5. Set shared_preload_libraries = 'pglogical'.
  6. If you are running PostgreSQL 9.5+ and want to be able to fine tune your conflict resolution, then set track_commit_timestamp = on
wal_level = 'logical'
max_worker_processes = 10
max_replication_slots = 10
max_wal_senders = 10
shared_preload_libraries = 'pglogical'
track_commit_timestamp = on # 9.5+ only


  1. Set max_worker_processes = $x where $x is the number of provider nodes we are subscribing to. You can safely set it to a high number like 10.
  2. Set shared_preload_libraries = 'pglogical'.
max_worker_processes = 10
shared_preload_libraries = 'pglogical'
Remember that the above is just the minimum you will need.

Host-based Authentication (pg_hba.conf)

You will need to allow replication connections from localhost on each node.e.g
host replication all md5

While I am yet to test if it is required, I also enable connections to the provider database from the subscriber node.
host $provider_database_name $provider_replication_user $subscriber_host_or_ip md5

And to the subscriber database from the provider node.
host $subscriber_database_name $subscriber_replication_user $provider_host_or_ip md5



On each node, create the extension:

Replication User

On each node, create the appropriate role for pglogical to use:


We now need to create the node in pglogical. You should do this only once per database.
SELECT pglogical.create_node(
    node_name := '$name',
    dsn := 'host=$host port=$port dbname=$database_name user=$replication_user password=$replication_user_password'

The dsn is a postgres connection string. I am not sure how many of the actual options are supported, but the following are mainly what you will use:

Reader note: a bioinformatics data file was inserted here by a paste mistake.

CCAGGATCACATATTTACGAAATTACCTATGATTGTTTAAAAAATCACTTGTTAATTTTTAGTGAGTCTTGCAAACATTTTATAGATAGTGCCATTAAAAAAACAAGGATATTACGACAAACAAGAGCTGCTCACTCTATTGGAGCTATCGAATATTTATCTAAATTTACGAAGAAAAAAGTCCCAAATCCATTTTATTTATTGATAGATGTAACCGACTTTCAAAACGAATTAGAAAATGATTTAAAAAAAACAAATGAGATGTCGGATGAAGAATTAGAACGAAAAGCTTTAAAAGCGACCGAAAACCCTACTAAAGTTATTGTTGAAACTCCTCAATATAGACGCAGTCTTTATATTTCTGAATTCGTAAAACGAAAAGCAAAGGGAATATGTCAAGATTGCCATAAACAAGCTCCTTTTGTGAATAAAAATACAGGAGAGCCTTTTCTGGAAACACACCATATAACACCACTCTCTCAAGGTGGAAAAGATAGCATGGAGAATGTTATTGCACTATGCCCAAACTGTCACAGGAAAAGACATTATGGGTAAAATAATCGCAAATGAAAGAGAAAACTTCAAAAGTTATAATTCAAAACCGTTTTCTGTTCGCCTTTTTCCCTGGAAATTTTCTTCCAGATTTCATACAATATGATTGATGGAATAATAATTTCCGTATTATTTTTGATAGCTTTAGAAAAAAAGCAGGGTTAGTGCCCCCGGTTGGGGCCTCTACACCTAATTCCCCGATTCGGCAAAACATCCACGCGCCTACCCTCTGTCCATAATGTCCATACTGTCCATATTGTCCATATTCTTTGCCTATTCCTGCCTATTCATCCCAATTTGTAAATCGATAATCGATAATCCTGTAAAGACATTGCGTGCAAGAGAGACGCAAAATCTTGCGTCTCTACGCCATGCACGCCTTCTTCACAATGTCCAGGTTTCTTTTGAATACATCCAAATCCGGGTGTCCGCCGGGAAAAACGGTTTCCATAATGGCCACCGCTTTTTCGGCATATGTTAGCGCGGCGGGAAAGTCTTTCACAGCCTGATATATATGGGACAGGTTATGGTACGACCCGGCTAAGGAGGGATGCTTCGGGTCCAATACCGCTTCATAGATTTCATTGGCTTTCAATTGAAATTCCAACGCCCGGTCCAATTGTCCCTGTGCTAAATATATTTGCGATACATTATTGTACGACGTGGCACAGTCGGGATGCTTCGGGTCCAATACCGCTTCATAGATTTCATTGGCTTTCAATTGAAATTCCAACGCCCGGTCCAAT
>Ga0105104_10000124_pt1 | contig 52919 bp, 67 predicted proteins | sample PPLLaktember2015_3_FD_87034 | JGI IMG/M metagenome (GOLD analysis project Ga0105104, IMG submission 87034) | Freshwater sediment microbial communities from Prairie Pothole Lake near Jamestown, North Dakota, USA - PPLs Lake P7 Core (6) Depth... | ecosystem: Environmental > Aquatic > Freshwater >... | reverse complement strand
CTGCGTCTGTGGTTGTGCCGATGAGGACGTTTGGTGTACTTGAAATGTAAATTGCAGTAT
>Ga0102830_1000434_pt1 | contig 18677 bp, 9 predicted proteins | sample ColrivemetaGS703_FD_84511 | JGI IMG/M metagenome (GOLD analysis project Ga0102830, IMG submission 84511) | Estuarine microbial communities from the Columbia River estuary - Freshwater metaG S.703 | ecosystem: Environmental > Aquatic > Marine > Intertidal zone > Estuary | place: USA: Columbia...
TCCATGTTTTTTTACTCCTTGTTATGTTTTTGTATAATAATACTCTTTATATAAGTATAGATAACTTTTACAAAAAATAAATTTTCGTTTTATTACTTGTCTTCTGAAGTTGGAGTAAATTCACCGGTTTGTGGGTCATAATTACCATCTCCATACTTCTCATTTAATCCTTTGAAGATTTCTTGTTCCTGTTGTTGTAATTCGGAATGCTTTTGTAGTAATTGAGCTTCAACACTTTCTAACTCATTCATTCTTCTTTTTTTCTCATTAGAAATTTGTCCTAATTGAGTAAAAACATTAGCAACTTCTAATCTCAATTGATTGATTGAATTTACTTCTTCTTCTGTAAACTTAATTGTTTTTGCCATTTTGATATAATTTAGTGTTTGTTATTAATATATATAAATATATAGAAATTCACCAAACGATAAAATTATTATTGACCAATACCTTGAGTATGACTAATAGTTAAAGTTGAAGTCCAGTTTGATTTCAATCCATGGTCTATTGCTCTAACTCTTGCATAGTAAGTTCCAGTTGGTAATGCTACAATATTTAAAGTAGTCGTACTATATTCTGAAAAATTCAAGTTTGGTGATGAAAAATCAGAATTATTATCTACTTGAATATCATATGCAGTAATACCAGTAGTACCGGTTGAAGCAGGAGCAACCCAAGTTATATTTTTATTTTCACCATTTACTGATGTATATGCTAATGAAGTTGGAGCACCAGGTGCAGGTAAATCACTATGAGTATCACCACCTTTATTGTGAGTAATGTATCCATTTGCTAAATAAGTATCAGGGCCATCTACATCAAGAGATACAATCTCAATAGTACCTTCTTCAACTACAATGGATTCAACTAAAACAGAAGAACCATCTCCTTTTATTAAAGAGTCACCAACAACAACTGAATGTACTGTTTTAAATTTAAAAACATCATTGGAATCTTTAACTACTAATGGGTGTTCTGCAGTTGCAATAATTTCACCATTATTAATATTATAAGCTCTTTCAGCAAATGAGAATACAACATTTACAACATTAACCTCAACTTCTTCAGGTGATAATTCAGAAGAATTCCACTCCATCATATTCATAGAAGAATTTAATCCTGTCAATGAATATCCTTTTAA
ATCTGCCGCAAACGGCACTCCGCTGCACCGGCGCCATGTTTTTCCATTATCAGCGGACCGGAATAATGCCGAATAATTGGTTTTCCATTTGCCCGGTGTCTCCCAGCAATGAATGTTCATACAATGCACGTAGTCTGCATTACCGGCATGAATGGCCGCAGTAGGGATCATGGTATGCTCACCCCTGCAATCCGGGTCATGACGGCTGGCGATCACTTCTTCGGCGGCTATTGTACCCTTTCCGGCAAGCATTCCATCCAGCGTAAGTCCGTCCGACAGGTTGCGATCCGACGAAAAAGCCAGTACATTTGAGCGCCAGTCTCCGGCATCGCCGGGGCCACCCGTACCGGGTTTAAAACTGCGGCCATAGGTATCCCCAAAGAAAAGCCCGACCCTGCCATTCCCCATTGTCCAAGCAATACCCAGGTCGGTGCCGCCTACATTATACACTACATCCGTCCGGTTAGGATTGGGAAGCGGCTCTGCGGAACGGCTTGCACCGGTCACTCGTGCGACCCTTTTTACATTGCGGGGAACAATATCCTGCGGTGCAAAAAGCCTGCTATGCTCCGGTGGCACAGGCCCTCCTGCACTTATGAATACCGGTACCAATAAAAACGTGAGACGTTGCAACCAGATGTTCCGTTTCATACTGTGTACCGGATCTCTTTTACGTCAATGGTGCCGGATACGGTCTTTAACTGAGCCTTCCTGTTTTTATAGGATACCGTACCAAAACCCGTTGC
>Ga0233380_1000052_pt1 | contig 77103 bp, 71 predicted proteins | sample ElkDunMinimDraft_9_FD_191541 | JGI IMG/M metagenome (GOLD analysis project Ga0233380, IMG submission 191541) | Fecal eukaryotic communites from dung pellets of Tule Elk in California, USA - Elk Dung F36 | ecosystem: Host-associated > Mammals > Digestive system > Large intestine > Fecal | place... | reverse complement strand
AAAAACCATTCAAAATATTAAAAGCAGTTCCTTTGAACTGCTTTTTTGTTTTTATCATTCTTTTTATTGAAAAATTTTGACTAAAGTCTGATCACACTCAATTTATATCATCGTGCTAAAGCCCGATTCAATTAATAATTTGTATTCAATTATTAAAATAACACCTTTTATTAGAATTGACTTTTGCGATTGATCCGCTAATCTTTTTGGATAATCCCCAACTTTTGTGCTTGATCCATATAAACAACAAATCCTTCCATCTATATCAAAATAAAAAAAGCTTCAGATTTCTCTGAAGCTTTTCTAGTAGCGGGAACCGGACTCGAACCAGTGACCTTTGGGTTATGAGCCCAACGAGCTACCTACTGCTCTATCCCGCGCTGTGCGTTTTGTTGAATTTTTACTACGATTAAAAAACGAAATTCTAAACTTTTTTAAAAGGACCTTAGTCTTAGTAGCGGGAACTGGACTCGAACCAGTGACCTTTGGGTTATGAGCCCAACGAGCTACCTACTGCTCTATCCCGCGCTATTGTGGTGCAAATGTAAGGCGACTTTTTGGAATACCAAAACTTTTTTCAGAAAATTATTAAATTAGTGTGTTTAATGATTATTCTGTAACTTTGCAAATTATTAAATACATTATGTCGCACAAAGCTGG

• $name: this is the name of your node. It should allow you to easily identify the node. Make it unique across databases and nodes.
  • $host: the domain name or ip address of the node.
  • $port: the port for postgres.

Conflict Resolution

On your subscriber nodes, select the most appropriate conflict resolution strategy for your situation (check the docs) and execute:
set pglogical.conflict_resolution = '$conflict_resolution_strategy'

Replication Sets

You will need to create replication sets on your provider nodes. This is already pretty well unambiguously covered in the docs and so I won't get into it.

I suggest you not use the default set as with a custom set, you can delete and recreate it easily if you make a mistake.

Also, if you want to support updates and deletes, your table must have a primary key.


SELECT pglogical.create_subscription(
    subscription_name := '$subscription_name',
    provider_dsn := 'host=$provider_host port=$provider_port dbname=$provider_database_name user=$provider_replication_user password=$provider_replication_user_password',